Five points. Five points were all they scored in their first game against top ranked Carbon. They lost by more than fifty points. Afterwards in the locker room, tears were shed.
“We talked as a team. It was hard,” said senior Sarah Oldroyd. “[Coach] asked us how many of us wanted to quit. More than half of the team raised their hands.”
But none of them quit.
But Oldroyd, the only remaining senior on the girls basketball team, wanted to.
This season has brought some real challenges not just for her, but for the entire young team.
“It’s definitely a tough task to ask them to do just because the teams that we play against have players that have played for four years and we have kids that have never played varsity basketball,” said coach Taylor Christensen.
With so much inexperience the team faces many challenges, but Oldroyd and the team look for the positive and focus on getting better.
“Having a young team you see a lot of improvement,” Oldroyd said. “If you have an older team you have improvement but it’s usually not as drastic as younger kids because they are developing so much and learning so much and I think because of that it will help them in the future.”
Aside from being the only senior, Oldroyd is also the only team captain. As a result, she has taken on a role almost as a second coach. She always tries to help the girls out and make sure that they can do their best and not be afraid.
“I’m sure it is very hard for Sarah being the only captain,” said junior teammate Melissa Murillo, “but she is the leader of our team and we all, all the young athletes and myself, look up to her a lot as a captain.”
Oldroyd loves sports with a passion. In addition to basketball, Oldroyd plays volleyball and softball. They all require lots of time and effort but she still does what she needs to do to play her three sports.
“It’s hard but it is better than not doing anything,” Oldroyd said. “I’d rather be doing something and have something to do with my time then do nothing at all.”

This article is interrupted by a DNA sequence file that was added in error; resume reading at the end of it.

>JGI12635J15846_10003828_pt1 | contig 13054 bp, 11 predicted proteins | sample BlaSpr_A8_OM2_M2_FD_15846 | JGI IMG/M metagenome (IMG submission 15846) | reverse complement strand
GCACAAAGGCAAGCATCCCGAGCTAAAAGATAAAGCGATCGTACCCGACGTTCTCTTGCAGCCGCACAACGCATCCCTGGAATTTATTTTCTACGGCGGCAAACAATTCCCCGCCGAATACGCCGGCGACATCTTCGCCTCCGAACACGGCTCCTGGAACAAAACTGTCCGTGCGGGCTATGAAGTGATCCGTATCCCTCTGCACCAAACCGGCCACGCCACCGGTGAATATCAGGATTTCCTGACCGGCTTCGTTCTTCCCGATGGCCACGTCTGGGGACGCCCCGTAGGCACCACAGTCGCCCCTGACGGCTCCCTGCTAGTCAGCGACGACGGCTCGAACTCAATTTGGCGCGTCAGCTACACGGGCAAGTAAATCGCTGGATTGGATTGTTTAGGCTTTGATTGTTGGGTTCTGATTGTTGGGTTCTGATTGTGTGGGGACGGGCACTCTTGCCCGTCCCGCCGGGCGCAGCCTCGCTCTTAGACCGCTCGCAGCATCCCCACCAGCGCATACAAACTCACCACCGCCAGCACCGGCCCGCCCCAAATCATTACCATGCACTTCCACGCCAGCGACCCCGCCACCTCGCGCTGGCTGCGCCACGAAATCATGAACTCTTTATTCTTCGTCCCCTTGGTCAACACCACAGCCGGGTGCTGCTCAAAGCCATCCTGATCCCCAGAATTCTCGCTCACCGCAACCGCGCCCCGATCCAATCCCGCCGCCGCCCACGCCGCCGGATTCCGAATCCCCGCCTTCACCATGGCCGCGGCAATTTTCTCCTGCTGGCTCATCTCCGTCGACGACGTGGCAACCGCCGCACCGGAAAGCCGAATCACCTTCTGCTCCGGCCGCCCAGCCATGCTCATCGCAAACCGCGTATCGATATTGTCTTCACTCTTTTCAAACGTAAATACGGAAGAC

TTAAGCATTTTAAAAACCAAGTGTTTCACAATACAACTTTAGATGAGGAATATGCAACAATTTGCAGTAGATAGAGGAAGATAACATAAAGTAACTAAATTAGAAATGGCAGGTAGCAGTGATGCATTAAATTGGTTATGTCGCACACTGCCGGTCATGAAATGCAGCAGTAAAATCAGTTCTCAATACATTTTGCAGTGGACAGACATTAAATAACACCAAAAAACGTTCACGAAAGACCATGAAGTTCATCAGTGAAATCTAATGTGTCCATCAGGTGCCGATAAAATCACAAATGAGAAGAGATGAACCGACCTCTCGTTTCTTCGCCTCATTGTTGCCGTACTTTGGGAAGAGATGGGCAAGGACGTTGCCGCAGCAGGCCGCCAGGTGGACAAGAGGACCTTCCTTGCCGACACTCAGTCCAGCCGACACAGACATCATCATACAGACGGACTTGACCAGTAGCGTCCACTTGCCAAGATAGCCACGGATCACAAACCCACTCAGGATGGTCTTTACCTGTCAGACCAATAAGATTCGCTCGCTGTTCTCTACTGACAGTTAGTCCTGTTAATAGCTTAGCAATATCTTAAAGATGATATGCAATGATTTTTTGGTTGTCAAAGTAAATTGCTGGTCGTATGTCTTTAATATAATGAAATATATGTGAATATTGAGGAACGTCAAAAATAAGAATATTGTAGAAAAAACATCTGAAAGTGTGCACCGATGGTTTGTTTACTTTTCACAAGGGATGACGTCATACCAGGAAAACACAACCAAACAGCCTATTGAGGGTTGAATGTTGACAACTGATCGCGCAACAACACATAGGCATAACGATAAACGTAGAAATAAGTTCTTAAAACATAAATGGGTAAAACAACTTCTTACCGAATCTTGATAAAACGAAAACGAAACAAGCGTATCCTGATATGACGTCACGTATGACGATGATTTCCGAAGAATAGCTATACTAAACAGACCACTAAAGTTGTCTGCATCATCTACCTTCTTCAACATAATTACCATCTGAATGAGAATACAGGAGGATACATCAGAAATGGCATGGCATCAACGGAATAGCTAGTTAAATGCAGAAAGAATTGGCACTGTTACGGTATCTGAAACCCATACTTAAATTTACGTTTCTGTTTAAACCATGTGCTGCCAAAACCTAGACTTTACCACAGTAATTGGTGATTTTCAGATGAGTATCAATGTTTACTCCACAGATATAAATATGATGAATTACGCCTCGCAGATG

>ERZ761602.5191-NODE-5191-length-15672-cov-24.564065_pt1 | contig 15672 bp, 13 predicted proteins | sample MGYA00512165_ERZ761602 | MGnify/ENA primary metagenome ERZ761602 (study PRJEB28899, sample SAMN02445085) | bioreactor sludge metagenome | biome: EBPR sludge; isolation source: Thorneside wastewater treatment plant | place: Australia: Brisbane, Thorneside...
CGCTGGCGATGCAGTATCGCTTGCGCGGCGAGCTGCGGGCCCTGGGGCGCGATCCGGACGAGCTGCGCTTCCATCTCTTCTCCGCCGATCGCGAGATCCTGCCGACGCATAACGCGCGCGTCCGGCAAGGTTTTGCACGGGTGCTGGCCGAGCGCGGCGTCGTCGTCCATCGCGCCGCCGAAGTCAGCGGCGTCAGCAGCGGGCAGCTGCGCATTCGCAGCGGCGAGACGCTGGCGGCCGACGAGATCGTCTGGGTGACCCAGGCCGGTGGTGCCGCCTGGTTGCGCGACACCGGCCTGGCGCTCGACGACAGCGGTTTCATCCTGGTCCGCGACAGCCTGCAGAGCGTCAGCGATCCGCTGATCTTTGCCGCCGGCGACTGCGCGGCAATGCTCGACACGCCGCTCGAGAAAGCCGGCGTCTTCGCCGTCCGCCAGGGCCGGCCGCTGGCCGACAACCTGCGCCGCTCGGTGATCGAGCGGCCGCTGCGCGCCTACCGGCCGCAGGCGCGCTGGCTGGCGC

Oldroyd draws motivation from parents and family and just coaches and friends.
“It’s my whole life,” Oldroyd said. “The people around me mean everything to me. Bringing them joy makes me feel very happy.”
Oldroyd is competitive in everything that she does. From Monopoly to sports she always wants to take first.
“Monopoly. I always win,” Oldroyd said. “Sometimes I’ll let them slide with some stuff so we can keep playing but I don’t know. I just like winning.”
Because of her competitive spirit, the loss to Carbon was especially difficult for Oldroyd.
“It was hard,” she said. “I felt embarrassed and disappointed. Not just in my team, but in myself. I felt like I should’ve done more. Five points is not a lot, even just for one person.”
Although the team has yet to win a game, they are making progress and they are hopeful about what they are building. After the first shocking loss, their offense has improved drastically, scoring more than 20 points in every game and Oldroyd averaging double digits.
“We do certain drills and the first day there were only like two people that could make a layup,” said Oldroyd, “now we can go through an entire drill with only missing one or two layups.”
They all see this as a rebuilding year, and with a good group of girls who are willing to work hard and who enjoy being together, they believe success will come.
“We have improved every game. Right now we are just focusing on the little things. We improve every single day on the small, detail oriented things,” Christensen said.